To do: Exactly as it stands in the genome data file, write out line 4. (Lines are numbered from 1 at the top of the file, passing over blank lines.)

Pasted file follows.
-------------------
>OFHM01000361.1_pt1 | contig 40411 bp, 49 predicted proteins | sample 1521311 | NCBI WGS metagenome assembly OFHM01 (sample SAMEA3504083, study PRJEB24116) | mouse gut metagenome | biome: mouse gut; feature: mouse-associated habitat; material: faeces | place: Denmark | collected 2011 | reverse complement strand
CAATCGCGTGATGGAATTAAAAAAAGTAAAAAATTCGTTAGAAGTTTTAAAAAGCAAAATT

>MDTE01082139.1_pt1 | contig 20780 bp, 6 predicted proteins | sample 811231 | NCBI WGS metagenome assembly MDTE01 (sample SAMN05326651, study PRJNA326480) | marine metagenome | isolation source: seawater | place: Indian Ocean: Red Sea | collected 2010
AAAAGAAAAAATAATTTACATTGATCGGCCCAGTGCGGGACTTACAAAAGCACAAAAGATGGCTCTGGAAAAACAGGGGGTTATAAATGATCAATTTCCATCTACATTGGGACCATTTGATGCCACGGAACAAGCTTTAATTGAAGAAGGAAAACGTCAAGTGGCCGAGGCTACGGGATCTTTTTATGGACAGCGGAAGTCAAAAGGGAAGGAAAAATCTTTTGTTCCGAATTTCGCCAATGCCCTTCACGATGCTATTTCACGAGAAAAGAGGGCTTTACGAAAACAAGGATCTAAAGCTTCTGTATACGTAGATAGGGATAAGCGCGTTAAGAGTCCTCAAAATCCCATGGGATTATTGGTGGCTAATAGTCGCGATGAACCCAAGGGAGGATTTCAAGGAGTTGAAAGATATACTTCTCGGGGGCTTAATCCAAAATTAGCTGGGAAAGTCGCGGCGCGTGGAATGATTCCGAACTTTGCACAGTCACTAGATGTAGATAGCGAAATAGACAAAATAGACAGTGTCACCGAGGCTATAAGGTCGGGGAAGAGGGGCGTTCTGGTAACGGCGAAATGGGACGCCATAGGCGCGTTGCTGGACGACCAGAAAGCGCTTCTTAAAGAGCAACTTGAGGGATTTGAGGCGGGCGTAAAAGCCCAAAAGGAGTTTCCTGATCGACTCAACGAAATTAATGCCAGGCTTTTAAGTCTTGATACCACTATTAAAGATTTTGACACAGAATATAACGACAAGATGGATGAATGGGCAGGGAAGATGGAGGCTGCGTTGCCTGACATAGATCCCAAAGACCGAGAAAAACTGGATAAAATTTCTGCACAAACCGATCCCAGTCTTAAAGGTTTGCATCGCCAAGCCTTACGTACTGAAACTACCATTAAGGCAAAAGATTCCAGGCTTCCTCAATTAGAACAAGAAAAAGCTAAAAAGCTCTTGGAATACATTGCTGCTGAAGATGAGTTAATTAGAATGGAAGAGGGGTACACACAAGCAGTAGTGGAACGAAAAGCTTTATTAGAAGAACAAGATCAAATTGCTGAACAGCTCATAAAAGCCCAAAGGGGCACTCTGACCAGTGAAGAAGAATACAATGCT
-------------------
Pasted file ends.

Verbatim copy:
AAAAGAAAAAATAATTTACATTGATCGGCCCAGTGCGGGACTTACAAAAGCACAAAAGATGGCTCTGGAAAAACAGGGGGTTATAAATGATCAATTTCCATCTACATTGGGACCATTTGATGCCACGGAACAAGCTTTAATTGAAGAAGGAAAACGTCAAGTGGCCGAGGCTACGGGATCTTTTTATGGACAGCGGAAGTCAAAAGGGAAGGAAAAATCTTTTGTTCCGAATTTCGCCAATGCCCTTCACGATGCTATTTCACGAGAAAAGAGGGCTTTACGAAAACAAGGATCTAAAGCTTCTGTATACGTAGATAGGGATAAGCGCGTTAAGAGTCCTCAAAATCCCATGGGATTATTGGTGGCTAATAGTCGCGATGAACCCAAGGGAGGATTTCAAGGAGTTGAAAGATATACTTCTCGGGGGCTTAATCCAAAATTAGCTGGGAAAGTCGCGGCGCGTGGAATGATTCCGAACTTTGCACAGTCACTAGATGTAGATAGCGAAATAGACAAAATAGACAGTGTCACCGAGGCTATAAGGTCGGGGAAGAGGGGCGTTCTGGTAACGGCGAAATGGGACGCCATAGGCGCGTTGCTGGACGACCAGAAAGCGCTTCTTAAAGAGCAACTTGAGGGATTTGAGGCGGGCGTAAAAGCCCAAAAGGAGTTTCCTGATCGACTCAACGAAATTAATGCCAGGCTTTTAAGTCTTGATACCACTATTAAAGATTTTGACACAGAATATAACGACAAGATGGATGAATGGGCAGGGAAGATGGAGGCTGCGTTGCCTGACATAGATCCCAAAGACCGAGAAAAACTGGATAAAATTTCTGCACAAACCGATCCCAGTCTTAAAGGTTTGCATCGCCAAGCCTTACGTACTGAAACTACCATTAAGGCAAAAGATTCCAGGCTTCCTCAATTAGAACAAGAAAAAGCTAAAAAGCTCTTGGAATACATTGCTGCTGAAGATGAGTTAATTAGAATGGAAGAGGGGTACACACAAGCAGTAGTGGAACGAAAAGCTTTATTAGAAGAACAAGATCAAATTGCTGAACAGCTCATAAAAGCCCAAAGGGGCACTCTGACCAGTGAAGAAGAATACAATGCT